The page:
The five-page document was attached to a one-sentence email from the board inviting shareholders to the annual meeting. “Proposed Revised House Rules” detailed 30 do’s and don’ts for our Lower Manhattan co-op. In my building, I’m in the camp of longtime residents who know house rules exist somewhere but don’t pay close attention to them until a rule significantly improves or intrudes on our lives. Whenever the board emails us about the house rules, we tend to give those emails a quick glance, while newer shareholders tend to read them more thoroughly.
So I was surprised to see that everyone was paying close attention to the proposed revisions. I could tell because no sooner had the board’s email hit my inbox than reactions followed from shareholders of both stripes. Everyone was commenting about Rule No. 8, a noise-reduction policy that requires 80% of apartment floors be covered by carpeting.
“Draconian!” wrote one longtime shareholder. “An aesthetic imposition!” wailed another. The outrage subsided when more recent arrivals who had been keeping up with co-op business pointed out that they were aware the carpeting requirement was in the house rules when they moved in. Indeed, the back-and-forth ended with an email from the board assuring shareholders that Rule No. 8 is a standard provision. The email also explained that while it has been in place since the building went co-op in 1979, it has never had to be enforced but has always been a standby tool in the board’s resolution-dispute toolbox.
In my building, cooperation and courtesy tend to avert most trouble. When it comes to how we treat each other when dealing with issues like noise, smoking and trash, there is mostly good will between neighbors, and the board is rarely mustered to referee.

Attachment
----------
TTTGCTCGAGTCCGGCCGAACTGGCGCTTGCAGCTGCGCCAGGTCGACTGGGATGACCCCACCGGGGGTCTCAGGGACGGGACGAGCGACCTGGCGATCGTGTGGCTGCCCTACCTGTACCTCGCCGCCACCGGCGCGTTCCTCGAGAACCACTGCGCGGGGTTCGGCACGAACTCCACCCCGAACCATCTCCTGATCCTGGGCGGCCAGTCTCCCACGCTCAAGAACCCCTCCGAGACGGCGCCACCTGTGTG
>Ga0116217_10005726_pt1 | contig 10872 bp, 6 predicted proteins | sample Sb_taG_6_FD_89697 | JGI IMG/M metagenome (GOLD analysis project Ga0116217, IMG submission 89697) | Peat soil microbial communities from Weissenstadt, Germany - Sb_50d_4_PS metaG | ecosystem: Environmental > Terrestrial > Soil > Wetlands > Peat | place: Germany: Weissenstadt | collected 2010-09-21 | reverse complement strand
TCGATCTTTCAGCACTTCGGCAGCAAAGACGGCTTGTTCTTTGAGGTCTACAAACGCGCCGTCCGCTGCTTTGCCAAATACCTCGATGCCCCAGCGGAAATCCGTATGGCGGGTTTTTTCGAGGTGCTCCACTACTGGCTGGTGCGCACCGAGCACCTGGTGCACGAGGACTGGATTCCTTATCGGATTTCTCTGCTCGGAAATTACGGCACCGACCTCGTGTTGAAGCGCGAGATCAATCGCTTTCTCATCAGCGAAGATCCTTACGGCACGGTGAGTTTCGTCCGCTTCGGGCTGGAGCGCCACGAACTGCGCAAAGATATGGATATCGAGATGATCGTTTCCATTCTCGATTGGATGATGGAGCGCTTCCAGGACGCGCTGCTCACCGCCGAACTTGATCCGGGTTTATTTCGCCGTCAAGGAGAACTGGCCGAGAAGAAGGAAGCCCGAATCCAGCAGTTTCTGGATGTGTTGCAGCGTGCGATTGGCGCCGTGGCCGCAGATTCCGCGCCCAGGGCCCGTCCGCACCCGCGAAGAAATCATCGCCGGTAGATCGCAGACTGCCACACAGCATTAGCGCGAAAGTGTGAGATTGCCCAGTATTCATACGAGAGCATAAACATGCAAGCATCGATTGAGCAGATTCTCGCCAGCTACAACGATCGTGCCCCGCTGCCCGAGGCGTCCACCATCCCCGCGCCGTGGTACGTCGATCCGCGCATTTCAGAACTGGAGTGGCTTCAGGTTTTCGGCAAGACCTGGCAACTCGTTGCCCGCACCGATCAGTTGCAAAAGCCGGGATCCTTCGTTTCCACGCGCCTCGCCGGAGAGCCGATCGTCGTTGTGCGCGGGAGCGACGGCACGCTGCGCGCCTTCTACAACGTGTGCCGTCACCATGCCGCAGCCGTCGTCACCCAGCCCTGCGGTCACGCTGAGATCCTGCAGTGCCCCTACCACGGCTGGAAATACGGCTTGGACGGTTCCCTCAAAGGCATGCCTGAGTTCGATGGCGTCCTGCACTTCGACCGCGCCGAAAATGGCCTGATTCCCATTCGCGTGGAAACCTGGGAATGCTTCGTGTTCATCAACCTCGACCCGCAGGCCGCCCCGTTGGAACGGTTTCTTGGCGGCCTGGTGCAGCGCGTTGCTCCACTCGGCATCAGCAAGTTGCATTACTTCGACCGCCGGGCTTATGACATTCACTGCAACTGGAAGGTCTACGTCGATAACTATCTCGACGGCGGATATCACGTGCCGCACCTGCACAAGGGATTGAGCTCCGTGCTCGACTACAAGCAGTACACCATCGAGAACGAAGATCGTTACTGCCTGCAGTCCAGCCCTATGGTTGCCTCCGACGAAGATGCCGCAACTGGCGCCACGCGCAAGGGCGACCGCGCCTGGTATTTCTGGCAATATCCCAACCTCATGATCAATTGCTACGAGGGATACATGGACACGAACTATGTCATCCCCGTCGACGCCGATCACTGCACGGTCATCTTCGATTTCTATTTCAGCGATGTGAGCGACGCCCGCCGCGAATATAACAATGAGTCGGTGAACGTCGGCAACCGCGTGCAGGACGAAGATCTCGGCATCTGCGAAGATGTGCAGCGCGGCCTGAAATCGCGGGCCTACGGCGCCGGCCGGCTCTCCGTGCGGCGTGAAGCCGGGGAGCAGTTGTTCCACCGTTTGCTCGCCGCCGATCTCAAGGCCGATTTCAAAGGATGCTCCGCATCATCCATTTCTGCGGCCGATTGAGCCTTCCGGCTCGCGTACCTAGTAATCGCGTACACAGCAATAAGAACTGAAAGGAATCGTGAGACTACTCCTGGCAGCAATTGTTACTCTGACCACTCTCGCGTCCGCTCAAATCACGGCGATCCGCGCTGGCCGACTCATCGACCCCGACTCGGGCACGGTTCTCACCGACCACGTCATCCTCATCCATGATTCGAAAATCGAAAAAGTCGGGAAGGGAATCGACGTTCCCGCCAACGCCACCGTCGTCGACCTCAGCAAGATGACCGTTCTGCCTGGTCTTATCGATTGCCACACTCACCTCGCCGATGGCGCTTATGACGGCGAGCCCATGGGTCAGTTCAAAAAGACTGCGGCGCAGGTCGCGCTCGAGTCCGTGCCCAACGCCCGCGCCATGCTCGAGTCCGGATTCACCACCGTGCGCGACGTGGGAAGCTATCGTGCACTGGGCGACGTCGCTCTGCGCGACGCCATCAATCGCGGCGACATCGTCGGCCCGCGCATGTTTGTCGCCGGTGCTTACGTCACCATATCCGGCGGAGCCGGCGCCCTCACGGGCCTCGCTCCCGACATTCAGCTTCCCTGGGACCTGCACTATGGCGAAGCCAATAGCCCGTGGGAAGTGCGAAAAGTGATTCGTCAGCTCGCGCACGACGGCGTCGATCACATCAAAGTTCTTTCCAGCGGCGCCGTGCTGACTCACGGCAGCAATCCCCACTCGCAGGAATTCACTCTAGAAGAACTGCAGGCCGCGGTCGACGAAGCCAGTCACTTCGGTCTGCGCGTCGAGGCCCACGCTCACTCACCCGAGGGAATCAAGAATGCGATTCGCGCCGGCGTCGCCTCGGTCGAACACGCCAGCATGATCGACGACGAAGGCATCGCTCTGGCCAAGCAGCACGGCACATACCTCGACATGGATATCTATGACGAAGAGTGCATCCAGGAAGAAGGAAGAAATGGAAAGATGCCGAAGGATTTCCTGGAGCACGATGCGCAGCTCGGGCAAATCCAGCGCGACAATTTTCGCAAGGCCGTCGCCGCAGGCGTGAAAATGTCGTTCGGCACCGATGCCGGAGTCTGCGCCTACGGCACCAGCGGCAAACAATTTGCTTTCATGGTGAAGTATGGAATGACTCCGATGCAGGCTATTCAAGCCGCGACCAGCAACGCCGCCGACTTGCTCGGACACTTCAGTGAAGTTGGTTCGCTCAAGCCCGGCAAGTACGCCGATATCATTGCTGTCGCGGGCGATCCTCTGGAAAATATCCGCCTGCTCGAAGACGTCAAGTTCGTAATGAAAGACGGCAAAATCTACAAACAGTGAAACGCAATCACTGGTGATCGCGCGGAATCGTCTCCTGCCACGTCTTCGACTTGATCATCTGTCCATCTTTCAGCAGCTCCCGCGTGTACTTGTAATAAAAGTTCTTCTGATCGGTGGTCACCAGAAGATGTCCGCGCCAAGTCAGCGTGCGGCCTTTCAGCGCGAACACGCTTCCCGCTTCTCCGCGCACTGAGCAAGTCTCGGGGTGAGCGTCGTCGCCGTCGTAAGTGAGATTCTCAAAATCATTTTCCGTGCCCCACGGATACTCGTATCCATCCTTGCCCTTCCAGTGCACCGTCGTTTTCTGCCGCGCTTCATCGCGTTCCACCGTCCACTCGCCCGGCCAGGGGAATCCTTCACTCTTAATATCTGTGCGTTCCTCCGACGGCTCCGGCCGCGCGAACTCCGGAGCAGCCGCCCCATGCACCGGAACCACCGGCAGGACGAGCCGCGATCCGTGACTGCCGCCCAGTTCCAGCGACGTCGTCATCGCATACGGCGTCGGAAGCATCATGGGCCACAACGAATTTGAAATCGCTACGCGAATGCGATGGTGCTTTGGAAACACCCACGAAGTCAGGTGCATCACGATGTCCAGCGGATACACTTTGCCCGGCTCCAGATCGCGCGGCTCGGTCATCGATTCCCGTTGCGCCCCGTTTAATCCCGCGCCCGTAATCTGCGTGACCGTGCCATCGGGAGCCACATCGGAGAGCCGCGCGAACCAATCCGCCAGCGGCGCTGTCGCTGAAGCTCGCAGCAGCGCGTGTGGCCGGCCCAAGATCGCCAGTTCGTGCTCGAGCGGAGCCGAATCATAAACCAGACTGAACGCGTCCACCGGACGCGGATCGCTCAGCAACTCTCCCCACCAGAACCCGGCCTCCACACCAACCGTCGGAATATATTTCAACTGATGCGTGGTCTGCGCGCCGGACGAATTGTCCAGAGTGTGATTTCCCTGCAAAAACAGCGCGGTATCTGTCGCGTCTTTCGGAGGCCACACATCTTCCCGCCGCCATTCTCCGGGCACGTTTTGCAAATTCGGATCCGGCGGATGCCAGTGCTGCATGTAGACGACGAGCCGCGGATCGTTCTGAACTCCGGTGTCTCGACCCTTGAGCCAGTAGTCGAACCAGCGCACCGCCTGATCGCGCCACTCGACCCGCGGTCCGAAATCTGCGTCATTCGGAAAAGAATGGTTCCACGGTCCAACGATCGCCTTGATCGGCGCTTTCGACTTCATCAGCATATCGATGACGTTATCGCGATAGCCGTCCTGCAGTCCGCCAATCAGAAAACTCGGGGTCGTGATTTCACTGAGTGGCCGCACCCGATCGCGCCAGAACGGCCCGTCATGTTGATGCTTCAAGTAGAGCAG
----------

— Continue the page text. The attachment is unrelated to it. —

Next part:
After my inbox stopped pinging, I thought back to my first years in the co-op, when we seemed to self-govern by common sense. Maybe that’s why I figured it was OK to put a kiddie pool on the building’s roof. At the time, the narrow outdoor space that is now a beautifully landscaped and comfortably appointed gathering place was just a few wooden planks. On hot summer mornings, I would head up with my toddlers and fill the pool using a nearby hose, and later empty the water into the rooftop floor drain. While pools are not mentioned in the 30 “Proposed Revised House Rules,” I’m pretty sure if someone tried this today, Rule No. 31 would be drafted before the first toe got wet.
When my children outgrew the pool, I assembled a hard plastic jungle gym, set it up in an alcove in the hallway so it wouldn’t block the stairwell door, and put fire-resistant padding on the floor and walls. I never thought of consulting the board, and my neighbors were all for it. Everyone was considerate about the hours they brought their children to play and how much noise was too much. Today I would be in violation of a handful of house rules — not to mention an armful of city codes.
My children are now grown, but I still seem to be adding to my co-op rap sheet. I leave my wet coat and shoes out in the hall, flouting Rule No. 4. On occasion, I violate Rule No. 7 by vacuuming after 11 p.m. And when my daughter comes to visit, I’ll play fetch in the hallway with her dog, a brazen violation of Rule No. 19, which permits animals in the building but not unleashed in the hallways.
As for Rule No. 8, I have no carpets on my floors. According to my downstairs neighbor, the only sound he hears is when I flush the toilet in the middle of the night. He, on the other hand, ignored at least three house rules the night he hosted a midweek party with live amplified music. But I didn’t report him to the board. I didn’t make a recording of noise traveling up to my place. I was downstairs in his apartment, dancing.